By John Kelly
You can belt Humpty Dumpty off the wall. But what do you do after you have done it? That has to be the dilemma facing Peter Mandelson. Tony Blair cannot be far behind in the vexation stakes. Should they even bother to put Humpty together again?
People like David Trimble and Ken Maginnis will say no. John Taylor has already said no, repeatedly. And, of course, Peter Robinson and his mentor, Ian Paisley, never quibble about where they stand.
They will tell you that there is no prospect of them ever sitting with members of Sinn FTin. They will extend this to include republicans of all hues.
At least you always know what to expect of them, unlike Westminster and the new Northern Secretary, Peter Mandelson.
There are many unionists who appear to be respectable who nevertheless share their views about sitting at the same table as hated republicans.
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But do they not realize that we are now only about six weeks away from the effective marching season in Northern Ireland. They beat the drum again in Drumcree when, after only 71 days, the infant assembly was struck down.
It must have encouraged the extreme unionist right wing no end to learn that London will still dance to its tune.
The British Establishment, labelled the “Secureocrats,” by Martin McGuinness, can be nothing but happy.
The establishment has faced it all before. Even if they no longer have an Empire, even if the United Kingdom itself is edging towards a federation, perish the thought, they will always maintain a presence in Ireland.
The unionists, after all, are British. The Scots may be Scots. The Welsh may be Welsh. For that matter, the English may be simply the English.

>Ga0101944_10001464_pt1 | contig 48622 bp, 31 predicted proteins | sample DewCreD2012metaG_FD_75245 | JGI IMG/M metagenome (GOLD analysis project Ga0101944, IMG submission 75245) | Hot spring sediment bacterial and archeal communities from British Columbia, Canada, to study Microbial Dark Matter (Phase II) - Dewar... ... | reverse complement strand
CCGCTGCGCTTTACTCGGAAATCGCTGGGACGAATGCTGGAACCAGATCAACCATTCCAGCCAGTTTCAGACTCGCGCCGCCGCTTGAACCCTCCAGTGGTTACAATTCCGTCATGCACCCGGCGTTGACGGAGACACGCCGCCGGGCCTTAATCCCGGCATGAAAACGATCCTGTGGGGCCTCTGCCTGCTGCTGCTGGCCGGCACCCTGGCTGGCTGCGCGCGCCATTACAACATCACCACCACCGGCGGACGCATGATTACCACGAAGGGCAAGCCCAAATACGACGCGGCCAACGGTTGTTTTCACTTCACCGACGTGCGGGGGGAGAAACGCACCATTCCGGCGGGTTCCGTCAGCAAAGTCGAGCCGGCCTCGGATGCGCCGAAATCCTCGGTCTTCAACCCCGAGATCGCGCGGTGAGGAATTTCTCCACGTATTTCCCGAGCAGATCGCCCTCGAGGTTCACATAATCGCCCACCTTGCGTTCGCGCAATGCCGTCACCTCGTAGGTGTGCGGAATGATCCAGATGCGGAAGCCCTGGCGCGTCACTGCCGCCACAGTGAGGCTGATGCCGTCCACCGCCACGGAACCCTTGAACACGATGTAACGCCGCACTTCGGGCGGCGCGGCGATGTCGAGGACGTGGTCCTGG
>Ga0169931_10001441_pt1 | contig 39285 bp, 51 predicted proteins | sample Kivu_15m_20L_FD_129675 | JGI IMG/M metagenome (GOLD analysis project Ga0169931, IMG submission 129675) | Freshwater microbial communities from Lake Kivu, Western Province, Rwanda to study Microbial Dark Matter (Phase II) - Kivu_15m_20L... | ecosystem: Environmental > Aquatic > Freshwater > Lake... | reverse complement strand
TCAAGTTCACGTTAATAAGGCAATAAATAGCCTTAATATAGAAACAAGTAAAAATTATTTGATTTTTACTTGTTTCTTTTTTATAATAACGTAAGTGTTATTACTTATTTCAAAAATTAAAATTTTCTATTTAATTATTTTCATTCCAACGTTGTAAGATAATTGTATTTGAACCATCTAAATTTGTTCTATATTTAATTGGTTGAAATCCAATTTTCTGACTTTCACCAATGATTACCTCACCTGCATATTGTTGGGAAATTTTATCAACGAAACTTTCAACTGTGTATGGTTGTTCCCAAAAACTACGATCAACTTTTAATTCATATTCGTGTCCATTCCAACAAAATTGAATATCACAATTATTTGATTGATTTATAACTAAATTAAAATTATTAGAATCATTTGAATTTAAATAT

But the unionists remain obdurately British. They may very well turn out to be the last of their kind in the world, with the possible remaining exception of the Falkland Islands.
In any relationship between the two islands, successive British governments have always sternly maintained their self-assumed superiority.
Despite the fact that Tony Blair is leader of the Labour Party and despite the appearance of being much more sympathetic in his Irish policy than his predecessor, the Iron Maiden, it seems that Westminster has lost not a fraction of its sense of hegemony.
But is it not high time that some straight-thinking members of the Labour Party dragged their Cabinet member’s back to heel? Surely some MP’s must see the writing that was written in large letters when the Northern Secretary restored direct rule?
The IRA and Sinn FTin have rounded on the British, denouncing them for what they see as being surrender to the infamous Unionist veto.
The IRA has withdrawn its interlocutor from the de Chastelain Commission, prompting many home-based revisionists to comment that the British response was correct.
One well-known newspaper columnist even suggested that the Northern Assembly should continue without Sinn FTin. How crazy can you get?
We, all of us on this island, have just endured 30 years of protracted violence. Ordinary, innocent British people have suffered terribly and wrongly as well.